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Jargon is an inevitable part of any industry, but with data it’s been particularly bad because of the rapid evolution of terms and because some solution providers know their customers are as enthusiastically uninformed as their pockets are deep. This pattern started with the “Big Data” craze, when overnight everyone from nonprofits, to marketing agencies, to multinational organizations, embraced the term as a catchall for any information found via some form of data analysis.

Despite all the hype, Big Data was a temporary technological issue caused by the fact that it was easier to create and store data than it was to process data with off the shelf tools like SAS and SPSS. This was a direct result of the digital revolution, where connected devices and machines allowed us to quantify the previously unquantifiable, paired with slow software development schedules at companies like IBM.

And when I say temporary I mean it, since most Big Data issues have already been solved thanks to open-source solutions like R, Python, Hadoop, and Spark. As a result, data jargon pivoted to “predictive analytics,” then when this wasn’t cool anymore everyone started focusing on “real-time analytics.” Right now it’s all about “artificial intelligence” and I predict the next jargon terms will be “block chain” and “quantum computing.”

Failure Is Everywhere

In each case the promise of the jargon term is real, but few organizations actually need Big Data and AI solutions, which has led to a disastrous rate of failure as organizations invested in expensive infrastructure, issued mandates to divert resources from their core competencies to breaking down the “data silos” in their organization, and began fighting a proxy war for expensive human talent. Despite all of this, a recent CIO study found that while “75 percent of business leaders from companies of all sizes, locations and sectors feel they’re ‘making the most of their information assets,’ in reality, only 4 percent are set up for success. Overall, 43 percent of companies surveyed ‘obtain little tangible benefit from their information,’ while 23 percent ‘derive no benefit whatsoever.’

Cutting Through the Jargon Hype

One of my colleagues studied political science in college so he would, and I quote, “know when I was being screwed.” If you’re committed to using data in your decision-making, which you should be, then here are some tips that will help you cut through the hype to find a solution that doesn’t result in failure.

Ask for Analysis, Not Description – If you’ve been in a meeting where the results of a survey were explained question by question with donut charts and bar charts, and you left feeling unimpressed, it was for good reason. That was not analysis, that was description. The same thing is typically done with digital marketing metrics, which are copied and pasted from a dashboard to some monthly report template. If you’re going to use data as a competitive advantage, and again you should, then descriptives aren’t enough. Analysis answers “why” something happened, descriptives just show “what” happened.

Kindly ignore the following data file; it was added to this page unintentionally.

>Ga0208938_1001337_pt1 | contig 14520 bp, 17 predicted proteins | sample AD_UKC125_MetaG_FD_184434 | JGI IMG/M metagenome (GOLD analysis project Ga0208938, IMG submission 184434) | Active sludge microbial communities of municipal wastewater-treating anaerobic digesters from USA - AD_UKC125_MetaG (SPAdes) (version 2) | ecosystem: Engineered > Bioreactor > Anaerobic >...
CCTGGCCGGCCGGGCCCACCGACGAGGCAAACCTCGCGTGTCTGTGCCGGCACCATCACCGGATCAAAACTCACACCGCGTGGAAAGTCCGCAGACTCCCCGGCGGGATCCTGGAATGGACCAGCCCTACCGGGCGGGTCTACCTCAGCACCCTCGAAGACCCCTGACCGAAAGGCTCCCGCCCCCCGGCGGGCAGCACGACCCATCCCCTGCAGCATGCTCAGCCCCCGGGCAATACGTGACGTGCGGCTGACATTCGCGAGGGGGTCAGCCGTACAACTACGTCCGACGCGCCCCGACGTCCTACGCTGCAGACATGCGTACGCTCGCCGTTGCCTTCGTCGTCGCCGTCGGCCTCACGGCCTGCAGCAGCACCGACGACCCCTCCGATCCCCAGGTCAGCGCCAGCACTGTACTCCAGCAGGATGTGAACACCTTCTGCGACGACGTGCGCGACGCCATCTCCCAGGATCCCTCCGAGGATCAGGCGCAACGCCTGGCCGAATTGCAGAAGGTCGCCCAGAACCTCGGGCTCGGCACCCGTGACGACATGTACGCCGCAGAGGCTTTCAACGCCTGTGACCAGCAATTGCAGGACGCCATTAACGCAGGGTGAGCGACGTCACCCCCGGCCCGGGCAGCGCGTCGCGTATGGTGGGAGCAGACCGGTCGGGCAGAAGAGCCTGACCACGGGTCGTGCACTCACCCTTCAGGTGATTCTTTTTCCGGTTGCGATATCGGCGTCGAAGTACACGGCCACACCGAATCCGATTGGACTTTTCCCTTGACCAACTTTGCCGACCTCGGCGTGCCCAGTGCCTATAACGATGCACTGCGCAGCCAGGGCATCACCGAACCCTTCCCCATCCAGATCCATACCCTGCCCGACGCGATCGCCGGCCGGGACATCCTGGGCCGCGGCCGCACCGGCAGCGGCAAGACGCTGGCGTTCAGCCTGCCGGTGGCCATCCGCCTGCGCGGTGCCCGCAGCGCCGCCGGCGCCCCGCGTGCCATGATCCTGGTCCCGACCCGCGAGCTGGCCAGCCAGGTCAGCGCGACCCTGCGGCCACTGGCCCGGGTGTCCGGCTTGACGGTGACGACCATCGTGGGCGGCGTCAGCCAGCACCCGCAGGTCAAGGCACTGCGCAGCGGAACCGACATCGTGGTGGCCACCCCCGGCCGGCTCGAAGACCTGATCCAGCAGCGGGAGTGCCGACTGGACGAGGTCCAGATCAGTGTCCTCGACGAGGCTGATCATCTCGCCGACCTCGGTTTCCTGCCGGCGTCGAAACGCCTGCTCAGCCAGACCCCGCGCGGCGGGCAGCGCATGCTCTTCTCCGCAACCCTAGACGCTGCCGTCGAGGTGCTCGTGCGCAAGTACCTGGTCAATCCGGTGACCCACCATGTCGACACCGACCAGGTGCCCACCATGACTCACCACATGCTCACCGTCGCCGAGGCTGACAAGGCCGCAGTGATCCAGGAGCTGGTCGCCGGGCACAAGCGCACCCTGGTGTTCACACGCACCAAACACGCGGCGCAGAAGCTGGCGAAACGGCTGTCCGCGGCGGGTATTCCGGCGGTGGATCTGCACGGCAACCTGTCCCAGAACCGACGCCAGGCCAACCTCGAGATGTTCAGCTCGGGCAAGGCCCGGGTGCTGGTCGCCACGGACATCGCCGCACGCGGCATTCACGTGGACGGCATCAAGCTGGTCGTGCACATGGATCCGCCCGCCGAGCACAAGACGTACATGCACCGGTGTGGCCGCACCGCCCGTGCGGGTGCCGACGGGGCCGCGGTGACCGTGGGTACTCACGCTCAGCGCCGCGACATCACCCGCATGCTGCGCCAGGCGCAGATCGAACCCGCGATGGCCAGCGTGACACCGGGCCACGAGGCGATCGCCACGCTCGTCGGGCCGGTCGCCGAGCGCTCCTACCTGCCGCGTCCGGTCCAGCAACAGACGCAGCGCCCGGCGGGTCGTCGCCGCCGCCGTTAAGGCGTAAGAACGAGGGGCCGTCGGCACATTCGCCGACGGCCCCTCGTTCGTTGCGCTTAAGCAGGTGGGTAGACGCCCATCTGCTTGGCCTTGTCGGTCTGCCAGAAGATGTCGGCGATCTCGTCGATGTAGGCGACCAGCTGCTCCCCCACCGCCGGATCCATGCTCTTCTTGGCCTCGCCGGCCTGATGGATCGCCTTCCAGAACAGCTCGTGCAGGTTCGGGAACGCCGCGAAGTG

Beware of Blind Faith in Data – At the other extreme of descriptives are people with a near religious belief in parametric statistical methods. It’s pretty easy to identify these people because they love to point out things like “correlation doesn’t equal causation” and “anything with less than 30 observations isn’t statistically significant.” There are many other ways of analyzing data and all of them have limitations, which means none have a monopoly on truth. Data, however analyzed, provides varying degrees of evidence, and ultimately it’s up to you to consider that evidence and make a decision, but you need to accept the possibility that your decision (and the data it’s based on) is wrong.

Black Boxes Filled with Secret Sauce – If I never hear the term “secret sauce” again, I’ll die a happy person. This term is often used as a cute way of deflecting questions about how a proprietary canned solution functions. Anytime there’s a lack of transparency with data, be very, very weary. Some providers hope that by automating a specific group of models (something that is easy to do with open-source code) they can avoid meaningful differentiation by invoking their proprietary methods. Google and others have shown that the data is the differentiator, not the models, so if you already have the data (or can easily get it), you’re just paying these providers for some simplistic automation.

They Use Impersonal Sales Processes for a Silver Bullet Solution – There’s no single algorithm to rule them all, and the type of approach you take will depend on the insights you need from the data, how fast you need them, how you’re going to get the data, what form that data is going to take, and how you’re going to use the insights once you have them. It’s extremely unlikely that any preexisting solution will perfectly align all of those things for your organization. But customization is hard to sell at scale, especially through automated sales platforms, which has led to a bad habit in the data world: over promising and under delivering. While many of the providers include their growth rate in their sales pitch (look, we’ve grown 10,000% so we must be awesome!) what they aren’t telling you is that their retention rates are shockingly poor.

If It’s Too Good To Be True…

One of my former students works with the Department of Commerce identifying and preventing fraud. She’s told me that the only consistent predictor of a con is the promise of high return with no risk, which perfectly describes how some data providers are selling their products. It’s up to you as a consumer to fully vet anything before making a purchase. With a few critical questions, you should be able to cut through the hype and find something that helps you move into the data age and succeed where most everyone else has failed.